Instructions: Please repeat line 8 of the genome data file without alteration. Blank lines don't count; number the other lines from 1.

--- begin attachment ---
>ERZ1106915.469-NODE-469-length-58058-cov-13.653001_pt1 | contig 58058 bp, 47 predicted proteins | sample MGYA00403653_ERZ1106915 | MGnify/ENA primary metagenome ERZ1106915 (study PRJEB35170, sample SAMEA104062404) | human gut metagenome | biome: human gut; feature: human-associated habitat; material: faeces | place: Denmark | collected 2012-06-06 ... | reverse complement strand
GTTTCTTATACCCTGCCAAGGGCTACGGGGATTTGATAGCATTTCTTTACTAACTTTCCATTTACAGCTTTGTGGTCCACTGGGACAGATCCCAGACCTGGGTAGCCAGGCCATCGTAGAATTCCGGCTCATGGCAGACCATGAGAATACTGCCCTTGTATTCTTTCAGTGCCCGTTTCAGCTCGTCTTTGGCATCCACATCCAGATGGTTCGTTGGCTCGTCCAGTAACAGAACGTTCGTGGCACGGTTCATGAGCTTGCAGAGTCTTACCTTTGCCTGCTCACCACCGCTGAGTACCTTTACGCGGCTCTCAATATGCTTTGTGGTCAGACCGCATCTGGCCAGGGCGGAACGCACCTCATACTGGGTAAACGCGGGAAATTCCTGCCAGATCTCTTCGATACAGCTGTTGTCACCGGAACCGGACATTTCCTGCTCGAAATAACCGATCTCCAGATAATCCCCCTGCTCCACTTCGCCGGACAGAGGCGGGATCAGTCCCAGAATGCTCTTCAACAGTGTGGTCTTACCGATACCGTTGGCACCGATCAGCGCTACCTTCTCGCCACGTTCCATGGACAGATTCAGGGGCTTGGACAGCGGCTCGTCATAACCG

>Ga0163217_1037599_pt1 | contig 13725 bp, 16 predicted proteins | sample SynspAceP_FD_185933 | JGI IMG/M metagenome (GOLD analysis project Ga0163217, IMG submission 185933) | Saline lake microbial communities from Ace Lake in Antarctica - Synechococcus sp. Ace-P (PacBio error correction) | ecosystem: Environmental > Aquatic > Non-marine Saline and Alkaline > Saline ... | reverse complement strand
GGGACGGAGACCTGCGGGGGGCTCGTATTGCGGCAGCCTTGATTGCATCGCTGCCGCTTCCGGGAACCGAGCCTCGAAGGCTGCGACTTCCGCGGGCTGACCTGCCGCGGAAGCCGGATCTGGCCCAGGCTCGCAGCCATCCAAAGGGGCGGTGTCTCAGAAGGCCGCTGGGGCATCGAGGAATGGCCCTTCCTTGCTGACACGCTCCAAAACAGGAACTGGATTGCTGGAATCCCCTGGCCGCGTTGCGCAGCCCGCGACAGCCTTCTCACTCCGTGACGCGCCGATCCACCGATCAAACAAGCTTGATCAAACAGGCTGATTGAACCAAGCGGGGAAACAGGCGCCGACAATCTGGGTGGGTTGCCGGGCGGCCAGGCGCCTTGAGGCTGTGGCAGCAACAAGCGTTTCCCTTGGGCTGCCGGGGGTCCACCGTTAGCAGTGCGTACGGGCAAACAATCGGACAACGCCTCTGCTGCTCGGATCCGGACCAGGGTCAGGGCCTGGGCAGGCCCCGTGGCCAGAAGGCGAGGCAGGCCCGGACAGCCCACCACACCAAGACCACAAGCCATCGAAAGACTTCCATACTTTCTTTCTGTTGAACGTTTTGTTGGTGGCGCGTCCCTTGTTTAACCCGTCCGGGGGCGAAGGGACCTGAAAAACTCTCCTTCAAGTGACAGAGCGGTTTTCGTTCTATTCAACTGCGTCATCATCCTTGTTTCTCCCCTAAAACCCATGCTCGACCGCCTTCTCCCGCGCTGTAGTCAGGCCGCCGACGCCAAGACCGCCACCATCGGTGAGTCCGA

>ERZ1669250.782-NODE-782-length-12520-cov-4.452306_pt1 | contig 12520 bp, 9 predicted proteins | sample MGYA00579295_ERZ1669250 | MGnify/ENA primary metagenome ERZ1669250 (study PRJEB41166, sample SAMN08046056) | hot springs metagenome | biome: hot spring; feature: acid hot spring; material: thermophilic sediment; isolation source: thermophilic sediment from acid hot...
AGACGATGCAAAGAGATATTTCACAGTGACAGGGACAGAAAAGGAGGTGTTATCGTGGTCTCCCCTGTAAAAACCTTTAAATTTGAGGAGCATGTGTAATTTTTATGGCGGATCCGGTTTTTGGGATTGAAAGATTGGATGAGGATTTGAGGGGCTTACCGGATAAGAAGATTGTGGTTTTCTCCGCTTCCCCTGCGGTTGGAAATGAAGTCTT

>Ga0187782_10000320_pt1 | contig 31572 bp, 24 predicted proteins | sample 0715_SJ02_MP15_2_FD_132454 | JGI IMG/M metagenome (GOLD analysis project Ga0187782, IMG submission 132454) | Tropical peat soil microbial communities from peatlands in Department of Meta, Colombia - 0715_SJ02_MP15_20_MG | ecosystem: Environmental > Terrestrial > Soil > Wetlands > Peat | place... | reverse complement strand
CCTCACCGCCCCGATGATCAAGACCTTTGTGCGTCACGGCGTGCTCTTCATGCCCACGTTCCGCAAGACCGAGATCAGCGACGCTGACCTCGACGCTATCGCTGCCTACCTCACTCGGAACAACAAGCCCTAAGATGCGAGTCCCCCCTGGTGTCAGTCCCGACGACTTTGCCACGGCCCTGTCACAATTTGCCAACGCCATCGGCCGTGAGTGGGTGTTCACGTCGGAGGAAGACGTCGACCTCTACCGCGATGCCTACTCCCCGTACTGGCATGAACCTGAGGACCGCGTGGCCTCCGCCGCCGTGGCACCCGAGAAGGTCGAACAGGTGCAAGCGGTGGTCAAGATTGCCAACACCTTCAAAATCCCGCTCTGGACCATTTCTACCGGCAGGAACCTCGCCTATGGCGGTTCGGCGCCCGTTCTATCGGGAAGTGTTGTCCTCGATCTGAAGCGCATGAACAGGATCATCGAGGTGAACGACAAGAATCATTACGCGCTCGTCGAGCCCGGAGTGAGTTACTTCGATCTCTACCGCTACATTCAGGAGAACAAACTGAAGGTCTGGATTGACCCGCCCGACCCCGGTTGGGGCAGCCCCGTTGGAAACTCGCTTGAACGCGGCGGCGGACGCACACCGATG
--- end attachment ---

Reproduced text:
CCTCACCGCCCCGATGATCAAGACCTTTGTGCGTCACGGCGTGCTCTTCATGCCCACGTTCCGCAAGACCGAGATCAGCGACGCTGACCTCGACGCTATCGCTGCCTACCTCACTCGGAACAACAAGCCCTAAGATGCGAGTCCCCCCTGGTGTCAGTCCCGACGACTTTGCCACGGCCCTGTCACAATTTGCCAACGCCATCGGCCGTGAGTGGGTGTTCACGTCGGAGGAAGACGTCGACCTCTACCGCGATGCCTACTCCCCGTACTGGCATGAACCTGAGGACCGCGTGGCCTCCGCCGCCGTGGCACCCGAGAAGGTCGAACAGGTGCAAGCGGTGGTCAAGATTGCCAACACCTTCAAAATCCCGCTCTGGACCATTTCTACCGGCAGGAACCTCGCCTATGGCGGTTCGGCGCCCGTTCTATCGGGAAGTGTTGTCCTCGATCTGAAGCGCATGAACAGGATCATCGAGGTGAACGACAAGAATCATTACGCGCTCGTCGAGCCCGGAGTGAGTTACTTCGATCTCTACCGCTACATTCAGGAGAACAAACTGAAGGTCTGGATTGACCCGCCCGACCCCGGTTGGGGCAGCCCCGTTGGAAACTCGCTTGAACGCGGCGGCGGACGCACACCGATG